The Best Way To Reinvest Your Dividends For Retirement

Reinvesting your dividends received from high-quality dividend growth stocks is a great, relatively conservative and proven way to build wealth over the long term.  This is especially true and appropriate for investors in the accumulation phase that are planning for future retirement.  Accumulating additional shares of dividend growth stocks can, and will, provide an increasing and eventually larger stream of income available at retirement when income is needed most.

There are two primary strategies that can be implemented to reinvest the dividends provided from a portfolio of dividend growth stocks. First of all, most high-quality dividend growth stocks investors have the option of enrolling in formal company dividend reinvestment programs, also known as DRIP plans.

When the investor formally enrolls in a dividend reinvestment plan, they will no longer directly receive their dividends in cash.  Instead, the dividends will be automatically used to purchase additional shares of stock in the company.  Also, if the company you own does not have a formal DRIP plan, many brokerage houses offer their own plans that will allow you to reinvest your dividends directly back into the company.

The second strategy for investors interested in investing their dividends is informally known as “collect and invest.”  With this strategy, the investor allows their dividends to accumulate and then personally picks and chooses which companies they will add this fresh and received dividend capital to.  The central idea behind this strategy is to avoid reinvesting dividends into high-priced or overvalued stocks and opting instead to reinvest accumulated dividends only into low-priced or undervalued stocks.

Which strategy is the best way to reinvest dividends?

One of the most commonly asked questions I receive from dividend growth investors is which or what is the best way to reinvest their dividends.  The following is a classic example of this question that I was recently asked:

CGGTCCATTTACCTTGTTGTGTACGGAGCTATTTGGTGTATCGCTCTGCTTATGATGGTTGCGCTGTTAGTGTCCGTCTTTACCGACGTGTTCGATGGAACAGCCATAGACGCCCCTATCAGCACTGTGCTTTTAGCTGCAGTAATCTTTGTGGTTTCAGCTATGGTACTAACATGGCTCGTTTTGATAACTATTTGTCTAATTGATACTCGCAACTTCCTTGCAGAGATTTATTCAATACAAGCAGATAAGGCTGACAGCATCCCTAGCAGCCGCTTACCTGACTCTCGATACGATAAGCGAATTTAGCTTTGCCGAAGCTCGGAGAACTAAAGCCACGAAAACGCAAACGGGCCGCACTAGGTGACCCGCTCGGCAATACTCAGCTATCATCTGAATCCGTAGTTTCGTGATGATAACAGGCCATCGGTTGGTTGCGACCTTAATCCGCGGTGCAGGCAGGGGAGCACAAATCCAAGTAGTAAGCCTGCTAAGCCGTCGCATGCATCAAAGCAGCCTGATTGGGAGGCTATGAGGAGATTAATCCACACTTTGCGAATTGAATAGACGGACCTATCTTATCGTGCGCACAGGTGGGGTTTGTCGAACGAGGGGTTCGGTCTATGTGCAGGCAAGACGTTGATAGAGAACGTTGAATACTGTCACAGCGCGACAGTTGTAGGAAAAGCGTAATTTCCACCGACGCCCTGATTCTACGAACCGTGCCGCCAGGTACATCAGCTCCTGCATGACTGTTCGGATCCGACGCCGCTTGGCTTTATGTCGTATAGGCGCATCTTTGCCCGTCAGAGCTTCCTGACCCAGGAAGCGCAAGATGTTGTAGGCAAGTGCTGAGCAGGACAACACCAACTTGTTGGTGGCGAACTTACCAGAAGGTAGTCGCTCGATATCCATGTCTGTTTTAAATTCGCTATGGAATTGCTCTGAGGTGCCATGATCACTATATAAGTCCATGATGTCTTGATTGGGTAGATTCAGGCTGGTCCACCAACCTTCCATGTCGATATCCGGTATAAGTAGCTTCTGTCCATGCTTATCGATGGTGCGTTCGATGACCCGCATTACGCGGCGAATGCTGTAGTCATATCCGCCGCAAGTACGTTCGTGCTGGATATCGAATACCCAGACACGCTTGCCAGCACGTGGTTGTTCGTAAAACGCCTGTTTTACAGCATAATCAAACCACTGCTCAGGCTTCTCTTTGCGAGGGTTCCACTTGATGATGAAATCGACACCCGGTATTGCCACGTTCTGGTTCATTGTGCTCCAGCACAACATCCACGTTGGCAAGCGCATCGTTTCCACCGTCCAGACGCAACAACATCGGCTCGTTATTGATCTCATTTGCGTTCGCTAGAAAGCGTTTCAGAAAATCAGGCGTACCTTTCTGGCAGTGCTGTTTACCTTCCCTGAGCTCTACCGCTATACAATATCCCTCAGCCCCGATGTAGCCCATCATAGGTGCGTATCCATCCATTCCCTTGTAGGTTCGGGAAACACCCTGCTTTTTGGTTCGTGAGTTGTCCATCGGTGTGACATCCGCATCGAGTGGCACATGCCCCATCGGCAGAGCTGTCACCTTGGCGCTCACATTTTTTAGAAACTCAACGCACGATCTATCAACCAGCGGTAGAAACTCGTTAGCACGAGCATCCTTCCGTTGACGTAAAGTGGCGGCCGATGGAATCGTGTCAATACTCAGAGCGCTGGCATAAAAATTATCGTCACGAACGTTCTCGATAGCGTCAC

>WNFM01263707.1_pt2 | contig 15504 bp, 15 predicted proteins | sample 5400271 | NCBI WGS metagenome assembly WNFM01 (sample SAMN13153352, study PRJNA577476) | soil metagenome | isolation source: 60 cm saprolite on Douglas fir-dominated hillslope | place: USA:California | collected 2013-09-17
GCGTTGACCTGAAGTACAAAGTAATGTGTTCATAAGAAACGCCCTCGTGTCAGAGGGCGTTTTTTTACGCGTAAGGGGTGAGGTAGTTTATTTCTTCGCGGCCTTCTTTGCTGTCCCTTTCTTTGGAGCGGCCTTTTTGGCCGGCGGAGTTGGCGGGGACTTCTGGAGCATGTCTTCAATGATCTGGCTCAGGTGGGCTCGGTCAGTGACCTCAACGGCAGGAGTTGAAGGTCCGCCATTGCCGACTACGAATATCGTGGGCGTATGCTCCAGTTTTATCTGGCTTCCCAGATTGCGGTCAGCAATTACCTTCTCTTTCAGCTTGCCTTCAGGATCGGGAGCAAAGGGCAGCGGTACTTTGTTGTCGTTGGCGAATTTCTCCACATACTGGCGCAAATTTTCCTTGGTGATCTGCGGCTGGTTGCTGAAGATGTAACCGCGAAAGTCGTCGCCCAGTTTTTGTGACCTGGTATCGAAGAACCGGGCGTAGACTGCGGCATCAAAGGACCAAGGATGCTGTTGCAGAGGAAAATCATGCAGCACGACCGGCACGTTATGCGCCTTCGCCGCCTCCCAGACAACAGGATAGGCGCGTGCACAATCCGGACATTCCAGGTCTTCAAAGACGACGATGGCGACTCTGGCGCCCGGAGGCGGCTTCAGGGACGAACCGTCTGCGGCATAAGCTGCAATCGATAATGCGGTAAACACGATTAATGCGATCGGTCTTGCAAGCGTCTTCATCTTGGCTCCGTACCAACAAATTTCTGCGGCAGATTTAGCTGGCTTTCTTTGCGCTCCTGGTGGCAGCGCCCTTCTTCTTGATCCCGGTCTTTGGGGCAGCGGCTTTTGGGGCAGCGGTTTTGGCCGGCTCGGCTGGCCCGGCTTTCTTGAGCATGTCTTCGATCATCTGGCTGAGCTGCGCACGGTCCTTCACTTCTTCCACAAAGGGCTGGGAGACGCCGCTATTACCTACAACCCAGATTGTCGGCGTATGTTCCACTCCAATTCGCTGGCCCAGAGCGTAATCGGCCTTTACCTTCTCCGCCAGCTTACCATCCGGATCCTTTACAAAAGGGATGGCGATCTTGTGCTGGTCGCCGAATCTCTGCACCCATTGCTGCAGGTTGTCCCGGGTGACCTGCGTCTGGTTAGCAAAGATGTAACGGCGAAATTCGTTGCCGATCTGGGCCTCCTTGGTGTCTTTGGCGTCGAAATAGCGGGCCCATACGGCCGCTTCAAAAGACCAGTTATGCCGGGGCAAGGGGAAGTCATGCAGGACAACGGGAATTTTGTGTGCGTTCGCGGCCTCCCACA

“Reinvesting Dividends?  Currently for both my taxable and IRA accounts I reinvest all my dividends automatically back into those companies every quarter. Is this the best approach or should I reinvest these funds in stocks that are currently “fair valued” every quarter?”

In my personal opinion, both strategies are viable and attractive. Moreover, there are advantages and disadvantages to both. Automatically reinvesting dividends each quarter takes advantage of the underlying and proven principal of dollar cost averaging – but with a slight twist.  I will elaborate more on the twist I’m referring to later in the article.  The primary benefit of this principle is that it takes all decision-making, thought and emotion out of the equation.

If the price of the stock you are automatically reinvesting in is high (overvalued or expensive), your dividends automatically buy fewer shares. If the price of the stock you are automatically reinvesting in is low (undervalued or cheap), your dividends automatically buy more shares. Consequently, your money is in essence being more aggressive when prices are low and more conservative when they are high. In the long run, your average price will balance or average itself out. I am a big believer in dollar cost averaging; in over my almost 50 years in finance, I have seen it work quite well many times.

On the other hand, collecting dividends each quarter and then reinvesting them only in stocks that you feel are currently fairly valued is also a great strategy. In theory, you would be more likely to be making sound and more profitable investments with each dollar available. However, both judgment and time are required.

In other words, collecting dividends and then allocating them only to the stocks you feel are appropriate is both more research-intensive and time-consuming.  Furthermore, both judgment and emotion are involved. Personally, this is the approach that I prefer and utilize. However, I am a professional that analyzes investments all day – every day. Therefore, I have the time, experience, and with all due humility, the knowledge to most effectively reinvest the dividends I gather into what I consider the best valued choices available at the time.

Consequently, I do not think either option is right or wrong.  Moreover, I do not consider either option necessarily better or worse than the other.  The best choice ultimately comes down to the one that each individual investor is most comfortable with and capable of executing. In the long run, I have seen both approaches succeed.

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Author: Travis Esquivel

Travis Esquivel is an engineer, passionate soccer player and full-time dad. He enjoys writing about innovation and technology from time to time.

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